How Data Interoperability Can Be an Elixir for Expediting Clinical Trial Results

  • August 25, 2022
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The COVID-19 pandemic transformed the way industries all over the world do business. From supply chain management to digital workplace initiatives, organizations were forced to accelerate their digital transformations almost overnight.

It was no different for life sciences and biopharmaceutical companies. The pandemic turned out to be a key catalyst in pushing research-driven biopharma companies to adopt newer ways of bringing real-world data (RWD) and clinical data into continuing drug trials. After all, having source data without confounding bias for analyses is pivotal for optimal research.

In recent years, we have seen sources of clinical data multiply through the incentivization of RWD in clinical trials by global regulators. On the one hand, this has improved the richness of data collected through remote channels such as telemedicine, wearables, and IoT devices. On the other hand, it increases the complexities of streamlining metadata and harmonizing data within multiple clinical systems. The arduous process of cleaning and validating data to adhere to different healthcare and pharma standards adds precious time and increases the complexities of integrating RWD into clinical research.

21st Century Cures Act as a guidepost for newer streams of clinical data

The 21st Century Cures Act was signed into law to enable clinical research companies to invest in real-world evidence and data strategies by incentivizing them to create adaptive clinical trial designs incorporating new-age e-clinical sources.

In today’s world, sponsors, clinical research organizations, eClinical partners, and sites struggle with the data lifecycle (capture, clean, curate, ingest, use) given the nascency of interoperability standards. With hybrid or decentralized clinical trials becoming commonplace, it is imperative to have a robust approach to capture, record, ingest and report data for rapid study start-up.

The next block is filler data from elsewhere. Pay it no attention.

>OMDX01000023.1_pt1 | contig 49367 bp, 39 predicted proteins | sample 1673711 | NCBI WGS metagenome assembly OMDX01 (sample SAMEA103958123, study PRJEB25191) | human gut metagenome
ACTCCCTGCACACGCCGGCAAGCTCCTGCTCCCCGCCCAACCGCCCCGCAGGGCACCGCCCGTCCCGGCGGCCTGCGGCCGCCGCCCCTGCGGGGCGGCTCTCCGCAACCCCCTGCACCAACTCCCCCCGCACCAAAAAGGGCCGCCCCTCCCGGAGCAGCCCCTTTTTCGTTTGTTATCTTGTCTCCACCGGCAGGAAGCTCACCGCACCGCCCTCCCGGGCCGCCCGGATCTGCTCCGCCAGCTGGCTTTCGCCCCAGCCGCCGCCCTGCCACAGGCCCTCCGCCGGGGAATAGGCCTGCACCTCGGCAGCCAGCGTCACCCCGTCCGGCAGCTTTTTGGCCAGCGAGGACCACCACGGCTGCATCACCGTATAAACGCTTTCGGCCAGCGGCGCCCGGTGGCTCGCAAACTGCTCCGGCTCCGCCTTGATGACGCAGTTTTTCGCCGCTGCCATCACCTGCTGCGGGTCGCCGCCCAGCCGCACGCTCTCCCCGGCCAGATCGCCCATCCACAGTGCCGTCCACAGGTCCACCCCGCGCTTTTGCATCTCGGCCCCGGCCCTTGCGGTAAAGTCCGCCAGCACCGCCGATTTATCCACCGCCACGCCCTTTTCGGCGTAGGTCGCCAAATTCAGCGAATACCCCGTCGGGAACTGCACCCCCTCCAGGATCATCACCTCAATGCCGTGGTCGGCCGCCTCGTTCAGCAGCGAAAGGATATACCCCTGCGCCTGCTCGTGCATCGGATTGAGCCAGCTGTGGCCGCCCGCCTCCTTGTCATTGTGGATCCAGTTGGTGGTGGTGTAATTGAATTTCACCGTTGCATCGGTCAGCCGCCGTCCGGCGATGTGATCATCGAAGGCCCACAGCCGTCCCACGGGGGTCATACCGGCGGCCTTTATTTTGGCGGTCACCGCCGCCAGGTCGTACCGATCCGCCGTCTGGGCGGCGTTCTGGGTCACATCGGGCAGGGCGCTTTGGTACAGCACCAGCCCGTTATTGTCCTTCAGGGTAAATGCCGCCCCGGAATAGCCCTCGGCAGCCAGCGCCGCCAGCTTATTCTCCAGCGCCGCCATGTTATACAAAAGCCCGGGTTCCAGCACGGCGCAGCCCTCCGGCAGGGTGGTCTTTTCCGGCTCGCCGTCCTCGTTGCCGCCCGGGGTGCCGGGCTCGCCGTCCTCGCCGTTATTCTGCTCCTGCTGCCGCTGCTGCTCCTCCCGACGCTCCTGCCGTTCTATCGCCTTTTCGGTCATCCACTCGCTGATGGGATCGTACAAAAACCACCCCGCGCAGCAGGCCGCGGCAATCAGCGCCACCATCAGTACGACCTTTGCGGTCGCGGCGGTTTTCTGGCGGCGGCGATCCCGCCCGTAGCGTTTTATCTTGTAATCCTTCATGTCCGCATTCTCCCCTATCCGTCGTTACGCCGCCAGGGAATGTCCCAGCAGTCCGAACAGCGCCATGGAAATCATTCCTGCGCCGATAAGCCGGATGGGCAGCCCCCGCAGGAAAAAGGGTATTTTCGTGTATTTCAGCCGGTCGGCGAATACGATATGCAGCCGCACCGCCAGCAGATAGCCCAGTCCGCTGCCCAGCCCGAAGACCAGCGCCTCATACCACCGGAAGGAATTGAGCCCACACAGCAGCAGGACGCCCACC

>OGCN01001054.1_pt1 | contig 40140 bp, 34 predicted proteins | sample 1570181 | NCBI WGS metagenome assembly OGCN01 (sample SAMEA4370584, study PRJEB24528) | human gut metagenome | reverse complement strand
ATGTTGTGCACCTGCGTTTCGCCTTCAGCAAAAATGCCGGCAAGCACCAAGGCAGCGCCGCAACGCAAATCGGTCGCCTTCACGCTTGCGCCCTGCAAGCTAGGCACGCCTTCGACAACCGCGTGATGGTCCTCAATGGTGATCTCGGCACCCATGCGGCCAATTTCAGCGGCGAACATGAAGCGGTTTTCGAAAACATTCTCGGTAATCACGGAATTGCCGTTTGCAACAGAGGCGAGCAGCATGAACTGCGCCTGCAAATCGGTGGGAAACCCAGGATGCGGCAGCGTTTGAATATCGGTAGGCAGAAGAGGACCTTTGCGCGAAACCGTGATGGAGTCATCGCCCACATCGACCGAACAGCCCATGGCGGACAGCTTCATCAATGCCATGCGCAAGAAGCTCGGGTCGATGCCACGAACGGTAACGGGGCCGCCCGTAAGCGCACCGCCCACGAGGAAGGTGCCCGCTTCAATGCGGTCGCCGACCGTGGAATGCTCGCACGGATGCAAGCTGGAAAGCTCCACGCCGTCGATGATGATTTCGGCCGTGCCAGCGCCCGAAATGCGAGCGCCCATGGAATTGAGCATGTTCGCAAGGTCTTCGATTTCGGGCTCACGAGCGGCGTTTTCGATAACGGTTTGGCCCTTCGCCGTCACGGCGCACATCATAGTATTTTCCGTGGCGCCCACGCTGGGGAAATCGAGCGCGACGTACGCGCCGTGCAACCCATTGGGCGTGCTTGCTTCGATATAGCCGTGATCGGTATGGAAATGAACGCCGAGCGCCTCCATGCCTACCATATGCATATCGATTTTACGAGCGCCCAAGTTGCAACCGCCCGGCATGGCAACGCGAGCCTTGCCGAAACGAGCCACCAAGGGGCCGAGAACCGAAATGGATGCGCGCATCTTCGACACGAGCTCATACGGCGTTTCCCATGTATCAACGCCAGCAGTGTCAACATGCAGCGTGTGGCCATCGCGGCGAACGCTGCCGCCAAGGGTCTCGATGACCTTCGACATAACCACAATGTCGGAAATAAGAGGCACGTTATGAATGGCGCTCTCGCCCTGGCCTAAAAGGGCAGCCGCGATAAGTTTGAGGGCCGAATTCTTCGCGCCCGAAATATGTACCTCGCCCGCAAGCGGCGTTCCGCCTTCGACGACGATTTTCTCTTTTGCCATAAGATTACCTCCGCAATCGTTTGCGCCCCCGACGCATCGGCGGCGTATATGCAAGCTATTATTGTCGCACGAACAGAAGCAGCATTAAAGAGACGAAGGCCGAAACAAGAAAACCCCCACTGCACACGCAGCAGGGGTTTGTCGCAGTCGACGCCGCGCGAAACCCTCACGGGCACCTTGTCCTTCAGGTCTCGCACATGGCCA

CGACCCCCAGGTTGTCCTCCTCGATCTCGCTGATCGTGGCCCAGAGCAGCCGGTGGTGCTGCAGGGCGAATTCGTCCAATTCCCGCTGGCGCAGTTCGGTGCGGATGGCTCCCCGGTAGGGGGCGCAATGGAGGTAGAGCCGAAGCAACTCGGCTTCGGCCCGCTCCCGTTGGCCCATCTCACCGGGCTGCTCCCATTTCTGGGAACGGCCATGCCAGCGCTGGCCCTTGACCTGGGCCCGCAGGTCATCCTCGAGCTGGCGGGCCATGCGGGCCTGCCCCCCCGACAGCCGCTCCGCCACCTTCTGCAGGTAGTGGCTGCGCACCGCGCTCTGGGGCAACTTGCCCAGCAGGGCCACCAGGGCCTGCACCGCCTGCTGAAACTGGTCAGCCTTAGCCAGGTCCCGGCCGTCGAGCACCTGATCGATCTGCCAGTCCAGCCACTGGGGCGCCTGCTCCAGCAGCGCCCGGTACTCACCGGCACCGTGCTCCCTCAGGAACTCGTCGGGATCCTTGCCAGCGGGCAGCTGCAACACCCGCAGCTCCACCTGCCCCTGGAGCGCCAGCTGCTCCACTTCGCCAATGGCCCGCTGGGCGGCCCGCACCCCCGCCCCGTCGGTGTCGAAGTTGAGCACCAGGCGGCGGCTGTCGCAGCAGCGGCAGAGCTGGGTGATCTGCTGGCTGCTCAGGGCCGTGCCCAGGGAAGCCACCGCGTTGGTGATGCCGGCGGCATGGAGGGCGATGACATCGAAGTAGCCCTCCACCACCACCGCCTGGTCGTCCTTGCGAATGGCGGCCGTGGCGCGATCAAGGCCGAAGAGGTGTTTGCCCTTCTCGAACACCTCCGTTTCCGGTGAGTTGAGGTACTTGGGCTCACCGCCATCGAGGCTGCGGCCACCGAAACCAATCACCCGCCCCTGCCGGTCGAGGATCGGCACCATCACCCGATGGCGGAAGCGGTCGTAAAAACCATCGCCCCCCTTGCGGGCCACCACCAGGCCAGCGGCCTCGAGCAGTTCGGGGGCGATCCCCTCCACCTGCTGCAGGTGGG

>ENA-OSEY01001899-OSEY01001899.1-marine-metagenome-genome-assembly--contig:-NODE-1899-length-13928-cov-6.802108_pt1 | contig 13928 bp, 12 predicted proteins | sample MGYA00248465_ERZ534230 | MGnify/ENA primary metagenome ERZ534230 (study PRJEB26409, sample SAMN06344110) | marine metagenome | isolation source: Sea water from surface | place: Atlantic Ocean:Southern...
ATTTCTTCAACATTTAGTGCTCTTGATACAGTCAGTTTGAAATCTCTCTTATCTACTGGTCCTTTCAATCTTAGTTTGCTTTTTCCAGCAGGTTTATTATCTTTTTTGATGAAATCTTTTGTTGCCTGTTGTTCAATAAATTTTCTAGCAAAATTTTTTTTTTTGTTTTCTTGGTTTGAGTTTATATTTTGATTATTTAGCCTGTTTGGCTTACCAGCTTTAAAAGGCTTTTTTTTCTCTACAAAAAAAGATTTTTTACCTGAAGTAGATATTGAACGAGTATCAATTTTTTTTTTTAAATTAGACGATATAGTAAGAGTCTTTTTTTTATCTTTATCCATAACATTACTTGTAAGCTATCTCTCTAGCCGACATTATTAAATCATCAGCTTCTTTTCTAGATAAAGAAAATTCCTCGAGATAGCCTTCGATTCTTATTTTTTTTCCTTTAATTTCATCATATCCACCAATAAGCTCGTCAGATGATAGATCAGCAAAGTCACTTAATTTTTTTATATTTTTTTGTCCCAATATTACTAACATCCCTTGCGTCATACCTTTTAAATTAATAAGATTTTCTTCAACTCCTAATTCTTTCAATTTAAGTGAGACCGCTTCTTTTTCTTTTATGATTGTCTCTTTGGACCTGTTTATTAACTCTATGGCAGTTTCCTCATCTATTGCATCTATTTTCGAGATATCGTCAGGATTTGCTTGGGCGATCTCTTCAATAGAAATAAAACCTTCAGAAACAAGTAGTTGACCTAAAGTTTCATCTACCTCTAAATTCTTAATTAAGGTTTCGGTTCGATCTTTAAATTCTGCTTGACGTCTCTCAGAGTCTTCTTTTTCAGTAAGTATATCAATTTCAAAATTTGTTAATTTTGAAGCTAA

As RWD sources come into the mainstream, the challenge here is how to make the data uniform so that — when aggregated — organizations can meaningfully search it, curate it, and use it for patient recruitment and trial design planning. Organizations can also perform research on behaviors, market access and outcomes.

Pharma 4.0 – the new driver of data interoperability

Electronic Data Capture (EDC) systems have been the preferred mode of data capture for use in studies for the past twenty years. With Pharma 4.0 setting in, there is a greater emphasis on bringing in outcomes-based study models through mobile health technologies, wellness apps, IoMT devices, and a host of data streaming technologies.

As clinical data lifecycle management becomes more complex, the Center for Devices and Radiological Health at the FDA has established a Digital Health CoE to bring in appropriate digital health data capture and usage method recommendations for organizations to promote cross-data collaboration amongst non-compatible clinical data streams. Gleaning data from non-standard formats — from patients, devices, SaMD, and social media streams (apart from FHR and CDISC) — and making it available for downstream processing is essential for the success of any new research.